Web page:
I taught Netrunner to three people at a small local convention recently, using the FFG-recommended deck lists, and about halfway through the second game many of their weird deckbuilding choices started to make some sense to me. I’m going to try to explain them by responding to the article’s criticisms. Sorry about the resulting wall of text.
Before I get into it, I would like to say that I’d love an update from @Trypios on how teaching with the article’s decks went at Cyprus Comic Con.
- I’ve only been playing Netrunner for a few months myself, and I’ve only taught it to four people total. (For the first person I taught I used these decks.)
- Since I’ve never used the article’s decks, my criticism is going to be pretty one sided. I’m sure there are benefits to the article’s decks that I’ve missed.
- In every demo I gave, I played Corp and the new player played Runner. All of the people I taught seemed to enjoy the game, but none of them wanted to switch sides and play again, probably because each demo took about an hour. I’m not sure what I could do to speed things up.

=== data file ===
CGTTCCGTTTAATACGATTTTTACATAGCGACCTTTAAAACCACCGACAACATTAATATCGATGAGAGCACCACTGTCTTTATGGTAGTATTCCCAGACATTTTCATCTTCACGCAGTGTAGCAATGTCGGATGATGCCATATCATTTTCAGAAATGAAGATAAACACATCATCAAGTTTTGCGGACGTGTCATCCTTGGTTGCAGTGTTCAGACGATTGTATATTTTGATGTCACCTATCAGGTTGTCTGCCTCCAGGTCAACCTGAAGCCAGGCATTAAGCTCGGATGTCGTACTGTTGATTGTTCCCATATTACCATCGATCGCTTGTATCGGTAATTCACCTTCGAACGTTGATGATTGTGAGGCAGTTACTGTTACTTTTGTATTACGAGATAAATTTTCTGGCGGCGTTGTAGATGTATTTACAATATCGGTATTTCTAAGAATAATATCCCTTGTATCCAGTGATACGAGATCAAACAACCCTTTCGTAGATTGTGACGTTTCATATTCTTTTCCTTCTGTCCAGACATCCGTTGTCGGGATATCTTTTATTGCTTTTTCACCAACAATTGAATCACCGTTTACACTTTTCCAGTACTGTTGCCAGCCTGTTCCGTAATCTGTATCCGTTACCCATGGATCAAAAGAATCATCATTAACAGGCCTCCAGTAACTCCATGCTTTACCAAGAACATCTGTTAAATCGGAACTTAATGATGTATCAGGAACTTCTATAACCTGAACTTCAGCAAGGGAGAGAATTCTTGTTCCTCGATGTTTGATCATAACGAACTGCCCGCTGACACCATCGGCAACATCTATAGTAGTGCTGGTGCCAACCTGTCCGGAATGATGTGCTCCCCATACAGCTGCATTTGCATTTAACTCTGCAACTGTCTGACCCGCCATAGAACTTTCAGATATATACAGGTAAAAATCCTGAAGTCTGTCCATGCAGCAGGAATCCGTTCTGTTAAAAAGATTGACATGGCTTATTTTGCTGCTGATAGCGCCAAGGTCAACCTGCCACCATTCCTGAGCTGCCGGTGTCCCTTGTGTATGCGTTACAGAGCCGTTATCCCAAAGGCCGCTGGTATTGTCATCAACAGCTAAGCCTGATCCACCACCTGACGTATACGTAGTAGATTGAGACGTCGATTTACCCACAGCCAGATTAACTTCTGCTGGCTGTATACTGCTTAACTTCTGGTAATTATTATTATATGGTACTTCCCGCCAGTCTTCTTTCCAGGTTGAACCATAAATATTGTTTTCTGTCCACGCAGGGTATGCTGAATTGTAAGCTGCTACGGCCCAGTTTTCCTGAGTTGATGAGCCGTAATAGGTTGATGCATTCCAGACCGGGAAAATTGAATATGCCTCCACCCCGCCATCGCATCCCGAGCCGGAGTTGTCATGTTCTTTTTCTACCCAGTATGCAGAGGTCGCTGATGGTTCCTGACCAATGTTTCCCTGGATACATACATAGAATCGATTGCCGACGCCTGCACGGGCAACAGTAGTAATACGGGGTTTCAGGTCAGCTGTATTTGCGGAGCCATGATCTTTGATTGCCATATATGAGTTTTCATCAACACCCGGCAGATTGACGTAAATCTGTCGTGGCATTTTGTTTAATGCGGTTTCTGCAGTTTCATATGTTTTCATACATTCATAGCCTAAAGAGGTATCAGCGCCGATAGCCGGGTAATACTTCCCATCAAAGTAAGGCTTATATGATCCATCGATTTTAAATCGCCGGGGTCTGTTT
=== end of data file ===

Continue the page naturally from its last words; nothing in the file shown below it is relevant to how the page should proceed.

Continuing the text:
- My thinking on the FFG decks has definitely been influenced by the top comment on this Reddit post about them.
First, the Corp deck. A lot of the criticism is about how this deck would cause problems to someone playing it in their first-ever game. But usually someone will be playing against it in their first game, which is different. If they did stay for a second game, I think having just seen this deck in action would help them with it.